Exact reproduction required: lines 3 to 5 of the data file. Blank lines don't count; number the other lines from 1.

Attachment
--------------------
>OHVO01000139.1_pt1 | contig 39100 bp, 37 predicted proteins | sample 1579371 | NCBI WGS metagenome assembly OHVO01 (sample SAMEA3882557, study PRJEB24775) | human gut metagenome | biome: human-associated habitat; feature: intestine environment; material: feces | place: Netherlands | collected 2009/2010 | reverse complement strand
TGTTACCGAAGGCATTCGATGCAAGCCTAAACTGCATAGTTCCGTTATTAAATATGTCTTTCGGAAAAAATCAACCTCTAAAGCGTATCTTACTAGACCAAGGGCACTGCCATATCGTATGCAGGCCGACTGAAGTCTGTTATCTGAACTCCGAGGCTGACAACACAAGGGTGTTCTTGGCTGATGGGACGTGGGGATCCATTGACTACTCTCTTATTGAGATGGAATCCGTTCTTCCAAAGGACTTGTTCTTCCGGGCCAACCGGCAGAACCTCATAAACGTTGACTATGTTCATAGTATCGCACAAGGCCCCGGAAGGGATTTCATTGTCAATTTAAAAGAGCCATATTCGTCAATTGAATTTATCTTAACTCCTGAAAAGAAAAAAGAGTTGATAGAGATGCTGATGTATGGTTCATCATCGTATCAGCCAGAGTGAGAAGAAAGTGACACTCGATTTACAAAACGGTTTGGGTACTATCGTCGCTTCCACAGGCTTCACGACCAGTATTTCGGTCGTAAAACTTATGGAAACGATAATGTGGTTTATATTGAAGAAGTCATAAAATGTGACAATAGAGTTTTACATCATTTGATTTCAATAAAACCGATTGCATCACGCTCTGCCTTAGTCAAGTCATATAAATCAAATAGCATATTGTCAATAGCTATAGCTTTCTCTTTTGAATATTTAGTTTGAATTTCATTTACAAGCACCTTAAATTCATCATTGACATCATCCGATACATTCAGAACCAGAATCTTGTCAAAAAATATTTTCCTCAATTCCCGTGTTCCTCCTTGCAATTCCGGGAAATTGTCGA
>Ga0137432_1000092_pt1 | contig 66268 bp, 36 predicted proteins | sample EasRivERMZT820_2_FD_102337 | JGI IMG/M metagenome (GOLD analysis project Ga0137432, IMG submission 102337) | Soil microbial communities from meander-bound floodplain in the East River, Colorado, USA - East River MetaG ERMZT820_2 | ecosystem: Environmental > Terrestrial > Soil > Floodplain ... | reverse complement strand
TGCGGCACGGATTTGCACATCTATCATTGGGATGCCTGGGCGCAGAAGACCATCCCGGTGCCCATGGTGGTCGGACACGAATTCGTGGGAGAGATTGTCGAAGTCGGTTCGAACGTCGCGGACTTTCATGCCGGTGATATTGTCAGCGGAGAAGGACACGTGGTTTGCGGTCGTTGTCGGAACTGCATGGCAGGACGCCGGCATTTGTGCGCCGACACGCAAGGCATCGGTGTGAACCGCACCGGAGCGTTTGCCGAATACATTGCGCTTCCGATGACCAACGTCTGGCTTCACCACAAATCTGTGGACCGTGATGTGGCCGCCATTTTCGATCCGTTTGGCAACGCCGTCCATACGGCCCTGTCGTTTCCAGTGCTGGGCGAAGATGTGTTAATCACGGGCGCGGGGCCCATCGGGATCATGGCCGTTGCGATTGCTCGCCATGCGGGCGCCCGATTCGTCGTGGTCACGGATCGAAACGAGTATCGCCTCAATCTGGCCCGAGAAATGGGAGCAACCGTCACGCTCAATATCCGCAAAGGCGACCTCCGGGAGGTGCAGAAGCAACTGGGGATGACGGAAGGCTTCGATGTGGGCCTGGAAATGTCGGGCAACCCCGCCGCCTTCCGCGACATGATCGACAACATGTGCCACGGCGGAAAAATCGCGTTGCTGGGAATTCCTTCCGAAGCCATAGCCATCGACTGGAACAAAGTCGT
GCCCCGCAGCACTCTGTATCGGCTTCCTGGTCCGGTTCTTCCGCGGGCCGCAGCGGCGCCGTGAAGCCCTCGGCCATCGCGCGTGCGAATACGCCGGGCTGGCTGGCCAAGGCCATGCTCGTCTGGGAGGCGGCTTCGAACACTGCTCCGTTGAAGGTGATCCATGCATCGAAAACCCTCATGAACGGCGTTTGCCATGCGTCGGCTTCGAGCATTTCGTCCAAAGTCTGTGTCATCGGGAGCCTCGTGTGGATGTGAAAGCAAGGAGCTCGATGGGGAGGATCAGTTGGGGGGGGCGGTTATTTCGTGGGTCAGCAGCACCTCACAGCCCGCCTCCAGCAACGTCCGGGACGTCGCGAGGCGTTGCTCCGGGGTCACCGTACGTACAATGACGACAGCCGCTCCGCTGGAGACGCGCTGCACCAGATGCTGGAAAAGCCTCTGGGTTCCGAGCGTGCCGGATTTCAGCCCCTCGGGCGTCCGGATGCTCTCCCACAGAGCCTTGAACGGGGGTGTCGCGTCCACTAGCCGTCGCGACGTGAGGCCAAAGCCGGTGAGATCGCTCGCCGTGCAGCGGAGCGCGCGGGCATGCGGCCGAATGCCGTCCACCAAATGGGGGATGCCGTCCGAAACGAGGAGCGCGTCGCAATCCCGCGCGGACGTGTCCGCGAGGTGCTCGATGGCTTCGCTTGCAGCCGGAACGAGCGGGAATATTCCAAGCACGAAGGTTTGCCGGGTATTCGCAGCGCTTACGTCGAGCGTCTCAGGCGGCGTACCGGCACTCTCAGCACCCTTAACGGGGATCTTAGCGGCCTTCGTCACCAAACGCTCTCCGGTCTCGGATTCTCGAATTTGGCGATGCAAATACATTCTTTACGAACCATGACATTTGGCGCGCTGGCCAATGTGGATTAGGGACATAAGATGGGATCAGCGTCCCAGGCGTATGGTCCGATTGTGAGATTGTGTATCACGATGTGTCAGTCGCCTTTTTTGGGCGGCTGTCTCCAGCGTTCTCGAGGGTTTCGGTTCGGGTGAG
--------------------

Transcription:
>Ga0137432_1000092_pt1 | contig 66268 bp, 36 predicted proteins | sample EasRivERMZT820_2_FD_102337 | JGI IMG/M metagenome (GOLD analysis project Ga0137432, IMG submission 102337) | Soil microbial communities from meander-bound floodplain in the East River, Colorado, USA - East River MetaG ERMZT820_2 | ecosystem: Environmental > Terrestrial > Soil > Floodplain ... | reverse complement strand
TGCGGCACGGATTTGCACATCTATCATTGGGATGCCTGGGCGCAGAAGACCATCCCGGTGCCCATGGTGGTCGGACACGAATTCGTGGGAGAGATTGTCGAAGTCGGTTCGAACGTCGCGGACTTTCATGCCGGTGATATTGTCAGCGGAGAAGGACACGTGGTTTGCGGTCGTTGTCGGAACTGCATGGCAGGACGCCGGCATTTGTGCGCCGACACGCAAGGCATCGGTGTGAACCGCACCGGAGCGTTTGCCGAATACATTGCGCTTCCGATGACCAACGTCTGGCTTCACCACAAATCTGTGGACCGTGATGTGGCCGCCATTTTCGATCCGTTTGGCAACGCCGTCCATACGGCCCTGTCGTTTCCAGTGCTGGGCGAAGATGTGTTAATCACGGGCGCGGGGCCCATCGGGATCATGGCCGTTGCGATTGCTCGCCATGCGGGCGCCCGATTCGTCGTGGTCACGGATCGAAACGAGTATCGCCTCAATCTGGCCCGAGAAATGGGAGCAACCGTCACGCTCAATATCCGCAAAGGCGACCTCCGGGAGGTGCAGAAGCAACTGGGGATGACGGAAGGCTTCGATGTGGGCCTGGAAATGTCGGGCAACCCCGCCGCCTTCCGCGACATGATCGACAACATGTGCCACGGCGGAAAAATCGCGTTGCTGGGAATTCCTTCCGAAGCCATAGCCATCGACTGGAACAAAGTCGT
GCCCCGCAGCACTCTGTATCGGCTTCCTGGTCCGGTTCTTCCGCGGGCCGCAGCGGCGCCGTGAAGCCCTCGGCCATCGCGCGTGCGAATACGCCGGGCTGGCTGGCCAAGGCCATGCTCGTCTGGGAGGCGGCTTCGAACACTGCTCCGTTGAAGGTGATCCATGCATCGAAAACCCTCATGAACGGCGTTTGCCATGCGTCGGCTTCGAGCATTTCGTCCAAAGTCTGTGTCATCGGGAGCCTCGTGTGGATGTGAAAGCAAGGAGCTCGATGGGGAGGATCAGTTGGGGGGGGCGGTTATTTCGTGGGTCAGCAGCACCTCACAGCCCGCCTCCAGCAACGTCCGGGACGTCGCGAGGCGTTGCTCCGGGGTCACCGTACGTACAATGACGACAGCCGCTCCGCTGGAGACGCGCTGCACCAGATGCTGGAAAAGCCTCTGGGTTCCGAGCGTGCCGGATTTCAGCCCCTCGGGCGTCCGGATGCTCTCCCACAGAGCCTTGAACGGGGGTGTCGCGTCCACTAGCCGTCGCGACGTGAGGCCAAAGCCGGTGAGATCGCTCGCCGTGCAGCGGAGCGCGCGGGCATGCGGCCGAATGCCGTCCACCAAATGGGGGATGCCGTCCGAAACGAGGAGCGCGTCGCAATCCCGCGCGGACGTGTCCGCGAGGTGCTCGATGGCTTCGCTTGCAGCCGGAACGAGCGGGAATATTCCAAGCACGAAGGTTTGCCGGGTATTCGCAGCGCTTACGTCGAGCGTCTCAGGCGGCGTACCGGCACTCTCAGCACCCTTAACGGGGATCTTAGCGGCCTTCGTCACCAAACGCTCTCCGGTCTCGGATTCTCGAATTTGGCGATGCAAATACATTCTTTACGAACCATGACATTTGGCGCGCTGGCCAATGTGGATTAGGGACATAAGATGGGATCAGCGTCCCAGGCGTATGGTCCGATTGTGAGATTGTGTATCACGATGTGTCAGTCGCCTTTTTTGGGCGGCTGTCTCCAGCGTTCTCGAGGGTTTCGGTTCGGGTGAG